Densifying Borosilicate Glass

Recent developments at HPCAT have resulted in a number of important new experimental techniques that take advantage the properties of white beam radiation for the analysis of materials at high pressure. One such key capability is white beam radiography combined with energy-dispersive x-ray diffraction to give structural information with increasing pressure.  The method is especially useful in the analysis of denisty, structure and bonding changes in amorphous materials under compression.

In new work from the CDAC group at Alabama-Birmingham, graduate student Kathryn Ham investigated the high pressure behavior of a high-boron content (17.6% B2O3) silicate glass at beamline 16-BM-B with the goal of understanding the densification process caused by applied pressure.  Studies of borosilicate glasses are taking on new importance as their application as transparent armor materials is considered. The CDAC group collaborated with the Army Research Laboratory and Oak Ridge National Laboratory. At Oak Ridge, the work included complementary neutron scattering measurements.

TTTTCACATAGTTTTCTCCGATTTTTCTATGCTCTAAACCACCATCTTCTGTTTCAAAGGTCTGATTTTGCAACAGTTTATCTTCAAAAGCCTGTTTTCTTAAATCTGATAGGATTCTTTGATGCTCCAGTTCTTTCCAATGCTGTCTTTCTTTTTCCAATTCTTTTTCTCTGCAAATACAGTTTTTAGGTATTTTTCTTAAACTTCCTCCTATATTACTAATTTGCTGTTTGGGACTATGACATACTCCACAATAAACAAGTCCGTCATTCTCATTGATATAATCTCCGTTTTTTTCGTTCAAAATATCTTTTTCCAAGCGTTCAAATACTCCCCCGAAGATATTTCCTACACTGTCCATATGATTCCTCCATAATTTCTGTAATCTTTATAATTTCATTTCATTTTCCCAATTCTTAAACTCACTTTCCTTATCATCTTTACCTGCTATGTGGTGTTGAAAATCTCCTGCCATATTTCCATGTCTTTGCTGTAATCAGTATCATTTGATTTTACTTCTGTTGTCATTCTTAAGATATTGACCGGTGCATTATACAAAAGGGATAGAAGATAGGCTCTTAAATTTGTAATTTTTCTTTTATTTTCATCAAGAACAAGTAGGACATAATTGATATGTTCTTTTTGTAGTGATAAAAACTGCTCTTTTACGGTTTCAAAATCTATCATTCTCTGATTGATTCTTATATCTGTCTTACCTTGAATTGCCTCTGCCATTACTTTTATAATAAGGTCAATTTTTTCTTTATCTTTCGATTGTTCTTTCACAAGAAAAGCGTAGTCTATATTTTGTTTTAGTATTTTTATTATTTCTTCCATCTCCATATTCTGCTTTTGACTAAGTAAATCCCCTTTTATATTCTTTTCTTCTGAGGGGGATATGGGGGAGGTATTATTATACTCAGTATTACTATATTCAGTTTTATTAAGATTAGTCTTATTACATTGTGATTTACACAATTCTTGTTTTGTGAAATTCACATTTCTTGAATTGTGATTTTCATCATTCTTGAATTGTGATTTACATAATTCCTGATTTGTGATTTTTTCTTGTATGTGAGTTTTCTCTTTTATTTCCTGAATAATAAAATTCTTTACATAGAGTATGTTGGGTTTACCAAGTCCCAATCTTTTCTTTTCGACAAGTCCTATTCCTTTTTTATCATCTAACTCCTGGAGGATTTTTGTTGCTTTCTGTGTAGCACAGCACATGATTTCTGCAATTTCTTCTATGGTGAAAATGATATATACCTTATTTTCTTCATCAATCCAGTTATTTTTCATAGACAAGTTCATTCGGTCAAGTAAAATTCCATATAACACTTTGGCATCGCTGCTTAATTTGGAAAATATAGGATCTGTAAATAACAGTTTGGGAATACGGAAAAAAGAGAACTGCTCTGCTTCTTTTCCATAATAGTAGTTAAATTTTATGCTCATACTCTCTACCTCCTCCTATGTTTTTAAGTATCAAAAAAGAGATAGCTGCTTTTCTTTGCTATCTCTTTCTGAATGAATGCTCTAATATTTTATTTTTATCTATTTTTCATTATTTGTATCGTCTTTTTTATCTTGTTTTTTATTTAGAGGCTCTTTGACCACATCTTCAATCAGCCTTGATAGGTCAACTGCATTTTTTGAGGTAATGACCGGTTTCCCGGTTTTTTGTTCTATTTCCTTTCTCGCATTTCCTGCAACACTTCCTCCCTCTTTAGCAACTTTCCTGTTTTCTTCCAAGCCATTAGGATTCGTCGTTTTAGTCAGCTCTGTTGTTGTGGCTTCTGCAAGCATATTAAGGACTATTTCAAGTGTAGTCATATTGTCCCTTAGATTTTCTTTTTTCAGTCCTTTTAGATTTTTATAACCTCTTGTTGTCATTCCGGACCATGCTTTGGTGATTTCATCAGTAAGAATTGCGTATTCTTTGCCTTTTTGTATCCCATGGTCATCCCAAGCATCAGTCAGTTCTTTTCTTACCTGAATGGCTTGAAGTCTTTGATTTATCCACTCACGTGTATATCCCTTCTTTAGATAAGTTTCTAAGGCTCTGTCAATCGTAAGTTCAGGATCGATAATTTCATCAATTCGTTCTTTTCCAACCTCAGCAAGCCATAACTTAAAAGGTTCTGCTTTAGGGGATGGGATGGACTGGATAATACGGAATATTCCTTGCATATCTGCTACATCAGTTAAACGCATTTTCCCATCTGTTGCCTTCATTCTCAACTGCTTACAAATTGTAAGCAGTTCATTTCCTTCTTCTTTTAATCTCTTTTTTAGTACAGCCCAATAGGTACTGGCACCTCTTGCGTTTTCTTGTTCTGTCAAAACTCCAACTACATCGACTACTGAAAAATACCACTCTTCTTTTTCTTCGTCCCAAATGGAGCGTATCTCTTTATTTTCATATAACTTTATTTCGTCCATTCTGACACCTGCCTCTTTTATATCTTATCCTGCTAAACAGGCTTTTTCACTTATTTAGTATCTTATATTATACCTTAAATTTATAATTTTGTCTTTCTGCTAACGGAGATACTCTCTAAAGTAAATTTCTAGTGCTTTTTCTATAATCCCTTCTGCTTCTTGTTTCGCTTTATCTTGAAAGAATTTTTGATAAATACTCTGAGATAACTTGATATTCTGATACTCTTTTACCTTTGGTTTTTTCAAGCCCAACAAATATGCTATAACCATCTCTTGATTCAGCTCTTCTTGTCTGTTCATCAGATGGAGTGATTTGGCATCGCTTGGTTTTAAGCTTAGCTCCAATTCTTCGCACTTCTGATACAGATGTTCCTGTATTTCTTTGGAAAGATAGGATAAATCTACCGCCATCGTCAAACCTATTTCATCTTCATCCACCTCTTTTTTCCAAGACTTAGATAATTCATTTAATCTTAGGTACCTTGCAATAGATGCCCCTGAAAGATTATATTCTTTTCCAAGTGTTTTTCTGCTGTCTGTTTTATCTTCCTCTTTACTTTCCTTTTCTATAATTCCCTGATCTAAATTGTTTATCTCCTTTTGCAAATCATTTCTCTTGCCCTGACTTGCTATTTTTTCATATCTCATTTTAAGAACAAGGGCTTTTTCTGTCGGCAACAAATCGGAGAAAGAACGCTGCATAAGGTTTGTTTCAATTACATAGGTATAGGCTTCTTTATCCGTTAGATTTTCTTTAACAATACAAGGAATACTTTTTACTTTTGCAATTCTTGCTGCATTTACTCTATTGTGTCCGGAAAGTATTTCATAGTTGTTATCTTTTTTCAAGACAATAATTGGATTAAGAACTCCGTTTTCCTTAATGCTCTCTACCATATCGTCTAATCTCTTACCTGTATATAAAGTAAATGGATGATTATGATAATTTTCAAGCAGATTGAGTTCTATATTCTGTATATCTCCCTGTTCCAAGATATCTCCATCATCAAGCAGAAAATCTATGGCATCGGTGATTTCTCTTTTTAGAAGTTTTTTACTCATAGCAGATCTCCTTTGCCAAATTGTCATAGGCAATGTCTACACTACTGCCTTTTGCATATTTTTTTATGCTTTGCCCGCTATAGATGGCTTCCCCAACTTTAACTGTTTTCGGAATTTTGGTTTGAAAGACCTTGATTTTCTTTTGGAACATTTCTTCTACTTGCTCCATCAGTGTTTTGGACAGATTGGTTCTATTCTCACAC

With a Paris-Edinburgh press, borosilicate glass was compressed to 13.7 GPa at room temperature. Radiographic images (Fig. 1) give the change in volume with pressure, while energy-dispersive diffraction data changes in structure and the pressure through the gold diffraction standard. The glass diffraction data are converted to give S(q) and G(r), the structure factor and the pair distribution function.  In the current work, the borosilicate glass retained a residual compression of 10.6% along the loading direction upon release of pressure. G(r) data show that this densification process involves a reduction in the size of silicate rings in the glass from 5- and 6-membered rings to 4-and 5-membered rings upon compression [K. Ham, et al., High Press. Res. 37, 233-243 (2017)].